Anime Programming in the US
Making a Living in Manga in Japan with Felipe Smith
Lost in Translation
Princess Tutu's actions have temporarily ground the story to a halt, causing Drosselmeyer to pull her out of the story, but the situation cannot remain that way for long. The final heart shards still remain to be returned to Mytho, an act that may save him from the taint of the Raven's blood and allow his status as the Prince to be restored, but at the cost of freeing the Raven. The fate of Krahe and the Duck's status as Tutu ultimately hang in the balance as Duck and Fakir seek a way to defeat the Raven, help Mytho triumph as the Prince he is supposed to be, and overcome the tragic course of Drosselmeyer's story. Are they trapped by the machinations of Drosselmeyer, or can love and Fakir's newfound power enable them to construct a happy ending?
Every great story must have an ending, and what a glorious one this series has! An emotional and triumphant blending of music, dance, and storytelling, this sixth and final volume will surprise you, blow you away with its elegance, and quite probably bring many viewers to tears. It is, indisputably, one of the year's finest volumes of anime.
Many factors separate Princess Tutu from other magical girl series (and anime series in general, for that matter), but among the most important is its tone. This is a story being told here, not just a collection of sometimes-fantastical slice-of-life situations strung together as an excuse for cutesiness, as most magical girl series are. Oh, it's hardly the deepest or most complex of storytelling – this is a fable being spun, after all – but in this final volume one can see clearly how characters have changed as they struggle to fight or fulfill their destinies. Mytho suffers greatly before he regains his full status as the Prince in one glorious sequence, Princess Krahe finally discovers the lamentable truth about herself, and Fakir must come to terms with the fact that there may be other ways than his sword for him to help both Princess Tutu and the Prince. Though Duck/Tutu remains the most constant of the leading characters, she must also come to terms with where her priorities really lie and who she really is in any of her forms.
The quality of even mediocre anime titles can often be raised a notch or two by a superior musical score, but this one goes beyond that by constructing a total integration of music, dance, and storytelling. By the later stages of the series it's no longer anime with a ballet theme; it has become a ballet itself. The music helps tell the story rather than just set the tone and mood, and even fight scenes become dances of combat. This is particularly evident and affective in the final three episodes, although the series achieved such a beautiful blending on earlier occasions. The interwoven musical selections could not be finer, from Fanfare For The Common Man to The Great Gate at Kiev to Danse Macabre, with the final episode bringing the series back to where it began by using themes from The Nutcracker.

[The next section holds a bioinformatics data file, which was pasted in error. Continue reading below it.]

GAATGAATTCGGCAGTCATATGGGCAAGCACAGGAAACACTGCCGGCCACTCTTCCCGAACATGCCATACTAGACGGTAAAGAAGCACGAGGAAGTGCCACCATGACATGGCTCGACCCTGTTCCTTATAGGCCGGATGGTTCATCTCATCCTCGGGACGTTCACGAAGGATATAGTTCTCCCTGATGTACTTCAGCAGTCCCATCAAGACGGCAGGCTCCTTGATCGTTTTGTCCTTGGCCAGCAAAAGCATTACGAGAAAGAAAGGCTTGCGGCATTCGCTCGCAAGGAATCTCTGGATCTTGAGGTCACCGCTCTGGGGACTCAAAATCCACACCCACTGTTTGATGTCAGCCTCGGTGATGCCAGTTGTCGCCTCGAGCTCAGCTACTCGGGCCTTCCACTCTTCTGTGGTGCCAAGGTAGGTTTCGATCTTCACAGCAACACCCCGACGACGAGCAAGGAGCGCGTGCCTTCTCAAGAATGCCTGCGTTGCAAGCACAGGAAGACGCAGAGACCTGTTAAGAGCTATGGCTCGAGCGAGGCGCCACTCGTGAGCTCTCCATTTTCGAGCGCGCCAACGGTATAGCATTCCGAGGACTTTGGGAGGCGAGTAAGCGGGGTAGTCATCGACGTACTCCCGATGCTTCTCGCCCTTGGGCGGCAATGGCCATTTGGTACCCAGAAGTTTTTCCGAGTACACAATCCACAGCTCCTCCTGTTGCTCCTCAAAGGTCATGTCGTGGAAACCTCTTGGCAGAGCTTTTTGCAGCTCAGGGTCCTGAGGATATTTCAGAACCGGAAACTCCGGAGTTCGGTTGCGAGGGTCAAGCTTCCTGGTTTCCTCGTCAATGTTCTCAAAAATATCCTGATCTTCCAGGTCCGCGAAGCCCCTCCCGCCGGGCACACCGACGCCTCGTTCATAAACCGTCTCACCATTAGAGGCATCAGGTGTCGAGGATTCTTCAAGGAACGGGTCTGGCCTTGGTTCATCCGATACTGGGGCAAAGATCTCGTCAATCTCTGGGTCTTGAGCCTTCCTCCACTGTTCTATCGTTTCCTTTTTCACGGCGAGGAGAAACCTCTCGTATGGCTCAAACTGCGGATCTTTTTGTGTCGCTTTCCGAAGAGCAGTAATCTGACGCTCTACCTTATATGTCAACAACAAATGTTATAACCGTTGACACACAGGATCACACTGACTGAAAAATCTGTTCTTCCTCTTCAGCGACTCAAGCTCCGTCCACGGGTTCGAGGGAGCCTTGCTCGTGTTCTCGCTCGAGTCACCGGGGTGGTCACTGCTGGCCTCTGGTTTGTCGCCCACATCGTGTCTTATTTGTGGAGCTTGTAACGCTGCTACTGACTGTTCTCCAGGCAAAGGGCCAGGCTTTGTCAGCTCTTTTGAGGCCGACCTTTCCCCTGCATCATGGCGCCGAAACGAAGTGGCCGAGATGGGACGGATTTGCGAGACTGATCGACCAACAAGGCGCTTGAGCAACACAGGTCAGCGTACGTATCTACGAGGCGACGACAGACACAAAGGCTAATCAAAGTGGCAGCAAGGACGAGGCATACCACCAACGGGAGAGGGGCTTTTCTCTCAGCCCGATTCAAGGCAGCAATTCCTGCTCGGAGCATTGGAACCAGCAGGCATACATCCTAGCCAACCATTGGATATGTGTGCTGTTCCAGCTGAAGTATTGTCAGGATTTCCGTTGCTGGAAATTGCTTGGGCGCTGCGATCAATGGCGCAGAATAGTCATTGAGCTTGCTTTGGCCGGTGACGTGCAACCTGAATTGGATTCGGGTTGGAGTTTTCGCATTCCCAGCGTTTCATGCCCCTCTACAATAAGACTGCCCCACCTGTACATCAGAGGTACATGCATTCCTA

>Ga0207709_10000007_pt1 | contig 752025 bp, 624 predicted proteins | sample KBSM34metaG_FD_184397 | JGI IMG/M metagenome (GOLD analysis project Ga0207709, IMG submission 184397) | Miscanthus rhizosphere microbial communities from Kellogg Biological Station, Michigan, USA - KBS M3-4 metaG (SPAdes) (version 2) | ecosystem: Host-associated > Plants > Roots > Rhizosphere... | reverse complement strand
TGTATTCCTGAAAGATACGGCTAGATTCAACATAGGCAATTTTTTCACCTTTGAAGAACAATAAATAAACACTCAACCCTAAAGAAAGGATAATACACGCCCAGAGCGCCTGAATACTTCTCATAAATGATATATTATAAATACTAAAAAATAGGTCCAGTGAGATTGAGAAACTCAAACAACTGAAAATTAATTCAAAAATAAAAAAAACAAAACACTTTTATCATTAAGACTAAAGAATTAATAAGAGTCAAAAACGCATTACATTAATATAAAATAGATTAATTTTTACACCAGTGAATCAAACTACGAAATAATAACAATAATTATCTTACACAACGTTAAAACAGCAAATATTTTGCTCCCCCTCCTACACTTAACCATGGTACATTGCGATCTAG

Moreso than any other element, the artistry reminds viewers that they are watching a fable rather than a traditional Western or anime fantasy story. Slight-bodied character designs, the godlike countenance of the Raven, and Drosselmeyer's disconcertingly weird look all contribute to the feeling of unreality, while the cityscape somehow always feels a bit distorted. (But that's the way it should be, given that the town is trapped within a story.) Nothing about the artistry is especially complex or flashy, but that doesn't stop it from producing some truly great visuals, such as the pirouetting skeletons in one late scene, the dancing crow-people in others, or the swan motifs in various places. Although it still uses a few shortcuts, the animation is good enough to make various dance scenes look quite graceful.
The final volume constricts the cast size a bit, as several significant supporting characters have little or no presence here. That focuses all the attention on the core cast members, but ADV's regulars deliver well enough for each scene to retain its full emotional impact in English. The Raven and Uzura sound a little better in Japanese, but Jay Hickman sells Mytho better and more believably in this volume than the original seiyuu. An English script which sticks quite closely to the original also contributes to a worthy overall effort.
As with previous volumes, ADV has piled on the extras for the final volume. A new chapter of Étude, this time narrated by Mr. Cat, explains musical and ballet references for each episode, while this edition of In The Studio offers a half-hour of clips of English VAs at work. (Which two break down and cry while voicing the final episode? You'll have to watch to find out.) “Vorfinale” is a half-episode TV special which preceded the final installment and reviewed the series to that point. English staff commentary is offered for episode 24, while VA commentary is available for episode 26 and often well off-subject. Clean opener and closer and Split-Episode Previews are back, and comments from key seiyuu and Japanese staff members can be found both in the liner notes and on the DVD.
The ending of Princess Tutu will leave fans a little sad but also quite satisfied, and not everything turns out the way you'd initially expect. If you have not been following this series so far, don't let the onus of it being a magical girl series discourage you from trying it out. It's atypical enough for its type that even those who normally despise the genre (such as myself) should appreciate it, and it is one of the hidden gems of the past two years. For all it is, Princess Tutu deserves a far broader audience than it has.
Overall (dub) : A
Overall (sub) : A
Story : A
Animation : B+
Art : B+
Music : A+
+ Affective storytelling perfectly integrated with a beautiful musical score, great set of extras.
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